Social Media Marketing: Should You Even Bother?




  • January 12, 2015

    Social media polarizes marketers. There are those who believe, without question, that every business needs social media. And then there are those who argue that the ROI is tough to prove—which makes a full social strategy hard to justify. Amid these conflicting opinions, new business owners and marketers are struggling to decide which road to take. Stop the insanity and clarify your stance on social by answering the questions below.


    colored boxes in the shape of a question mark


    Does your target audience want to interact with you on social media?


    Oursocialtimes.com reports that “over 50% of Internet users either don’t use any social networks, or use just one.” In other words, don’t assume your customers are on social. If you aren’t clear on your customer’s social media habits, survey them and ask.


    Next, go one step further and think about how your business fits with your customer’s social identity. People like to associate themselves publicly with good causes, like animal rescue groups and charity foundations. But people are less likely to align themselves publicly with a marriage and family counselor, because it could imply household dysfunction.


    Do you have a clear, measurable goal for social?


    The social space is vastly more competitive than it used to be, so “showing up” without a clear goal is not worth your time. Think about what you want to achieve. The options usually fall into one of these: better customer relationships, better customer service, lead generation (including referrals and advocate marketing) and sales.


    Better customer relationships


    Social (along with other digital strategies) might help you connect with customers between purchases. So consider how often people need to buy your product.


    If the product is a once-in-a-lifetime product (like a burial plot), you may not need to maintain relationships or provide extra post-sale support.


    If the product is a big ticket item that’s purchased every few years, social media can work with other marketing efforts to keep you in touch with customers between purchases.


    If the product is purchased frequently, social media will have less influence over your customer relationships. The quality of the purchase transaction is the factor to focus on in that scenario.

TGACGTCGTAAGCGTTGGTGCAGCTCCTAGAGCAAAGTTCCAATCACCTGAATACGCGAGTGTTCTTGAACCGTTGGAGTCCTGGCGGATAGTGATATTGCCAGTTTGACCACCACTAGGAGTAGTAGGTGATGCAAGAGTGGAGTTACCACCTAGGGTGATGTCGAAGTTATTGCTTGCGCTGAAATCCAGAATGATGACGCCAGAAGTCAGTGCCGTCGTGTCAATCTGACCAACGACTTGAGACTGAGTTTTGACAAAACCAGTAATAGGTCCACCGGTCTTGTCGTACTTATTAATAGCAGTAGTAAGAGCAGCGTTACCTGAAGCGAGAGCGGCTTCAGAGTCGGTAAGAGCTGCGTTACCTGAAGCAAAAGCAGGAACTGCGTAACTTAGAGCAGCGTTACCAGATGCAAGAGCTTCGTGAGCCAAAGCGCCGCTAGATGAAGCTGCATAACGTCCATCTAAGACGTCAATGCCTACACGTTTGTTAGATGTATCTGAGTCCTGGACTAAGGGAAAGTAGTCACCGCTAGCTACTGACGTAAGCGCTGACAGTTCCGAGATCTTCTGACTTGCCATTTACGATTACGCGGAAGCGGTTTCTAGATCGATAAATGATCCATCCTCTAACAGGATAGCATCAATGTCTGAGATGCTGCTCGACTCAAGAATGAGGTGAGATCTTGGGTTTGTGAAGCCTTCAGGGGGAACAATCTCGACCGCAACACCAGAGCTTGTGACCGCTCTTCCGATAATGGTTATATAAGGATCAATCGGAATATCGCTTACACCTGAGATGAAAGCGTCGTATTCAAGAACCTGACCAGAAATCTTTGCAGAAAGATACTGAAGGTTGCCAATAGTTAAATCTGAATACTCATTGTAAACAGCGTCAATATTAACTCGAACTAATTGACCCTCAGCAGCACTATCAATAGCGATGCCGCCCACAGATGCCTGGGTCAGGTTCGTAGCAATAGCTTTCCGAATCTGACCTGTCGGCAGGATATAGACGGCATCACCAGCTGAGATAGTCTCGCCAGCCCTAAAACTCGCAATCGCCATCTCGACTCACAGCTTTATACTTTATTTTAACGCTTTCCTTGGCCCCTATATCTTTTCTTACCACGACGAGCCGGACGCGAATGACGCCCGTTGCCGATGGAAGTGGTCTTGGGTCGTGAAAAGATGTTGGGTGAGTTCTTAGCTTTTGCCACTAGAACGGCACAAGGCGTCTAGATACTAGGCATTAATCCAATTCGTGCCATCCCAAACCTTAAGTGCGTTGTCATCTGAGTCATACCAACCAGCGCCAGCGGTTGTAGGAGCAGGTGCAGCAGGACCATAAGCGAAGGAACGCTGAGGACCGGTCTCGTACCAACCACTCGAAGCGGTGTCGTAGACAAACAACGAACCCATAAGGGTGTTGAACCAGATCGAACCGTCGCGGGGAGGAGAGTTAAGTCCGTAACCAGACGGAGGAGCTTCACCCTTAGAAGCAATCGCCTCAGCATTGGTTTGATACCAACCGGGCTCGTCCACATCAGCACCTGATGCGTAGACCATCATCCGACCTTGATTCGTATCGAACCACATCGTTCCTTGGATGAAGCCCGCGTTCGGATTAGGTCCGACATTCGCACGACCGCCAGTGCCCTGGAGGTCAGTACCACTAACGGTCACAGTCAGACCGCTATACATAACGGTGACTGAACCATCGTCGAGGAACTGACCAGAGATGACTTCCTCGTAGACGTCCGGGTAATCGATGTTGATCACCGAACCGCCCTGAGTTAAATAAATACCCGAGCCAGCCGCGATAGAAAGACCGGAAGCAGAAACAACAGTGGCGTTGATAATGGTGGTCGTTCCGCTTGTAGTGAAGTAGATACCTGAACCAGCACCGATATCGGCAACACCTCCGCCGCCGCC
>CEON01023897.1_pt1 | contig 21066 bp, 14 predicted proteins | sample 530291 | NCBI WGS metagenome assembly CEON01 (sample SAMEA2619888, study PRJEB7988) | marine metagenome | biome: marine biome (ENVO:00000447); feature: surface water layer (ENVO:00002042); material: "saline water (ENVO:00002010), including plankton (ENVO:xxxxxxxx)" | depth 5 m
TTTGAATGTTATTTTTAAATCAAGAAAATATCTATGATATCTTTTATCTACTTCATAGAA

Metrics that may help you measure your effectiveness in customer retention include social engagement and trends in customer purchase frequency and average order value.


    Better customer service


    You probably don’t want to offer full-fledged service via social, but do you have frequent status updates that your customers need to know about? These updates might be as simple as your hours, or more complex, product-related information like recalls or upgrades.


    Metrics that may help you measure your effectiveness in social service include trends in customer service calls and complaints.


    Lead generation (includes referrals and advocate marketing) and sales


    You can use social to push out content that supports your lead and sales programs. This is an inbound strategy that brings prospects to you. Or, you can use social to find individuals who may be targets for your products or services. You’d then reach out to these people via other channels. This latter option doesn’t require you to maintain an official business presence on social, so I won’t focus on that here.


    Pushing out content on social to get prospects to your website is effective if you are already generating leads or sales on your site. Social just gets the people into the lead funnel; it doesn’t magically do the conversion work for you.


    You may need to run ads or tap your existing customers to advocate for you on social. The advocacy path makes sense if you want customers who are similar demographically to your existing customers. If you are looking for a different audience, you probably won’t reach them by way of referrals from existing customers.


    To measure your performance in lead generation and sales, start monitoring social’s contribution to your leads and/or sales. Make sure to consider that social might be an early step in the research process for your customer. For example, someone might click to your site from Twitter, then later come to your site from organic search, and then finally click on an ad and make a purchase. If you are tracking leads and/or sales in Google Analytics, the multi-channel funnel reports will show you this activity.


    Are your competitors on social?


    You should always check out what your competitors are doing on social before you decide on your own strategy. You’re not doing this so you can copy their strategy; your goal is clarify your thinking on how social might work for you and your niche.  It’s easy enough to see if your competitor’s Facebook and Twitter content is sparking engagement among the follower base. A caveat here: sometimes the engagement is coming mainly from the competitor’s employees. This can be hard to uncover, but be on the lookout for comments and shares from the same people over and over again.


    Can you be unique?


    This is the million-dollar question. Consumers are short on time, and they need some reason for interacting with you on social media. If you can’t be creative and interesting, then establishing a community on social will be a grind. Think about what you can do to enrich people’s lives and how much that will cost in time and resources. If you’re not ready to take it on, it’s OK to say no to social.


    This article originally appeared on the Speak digital marketing blog and has been republished with permission.

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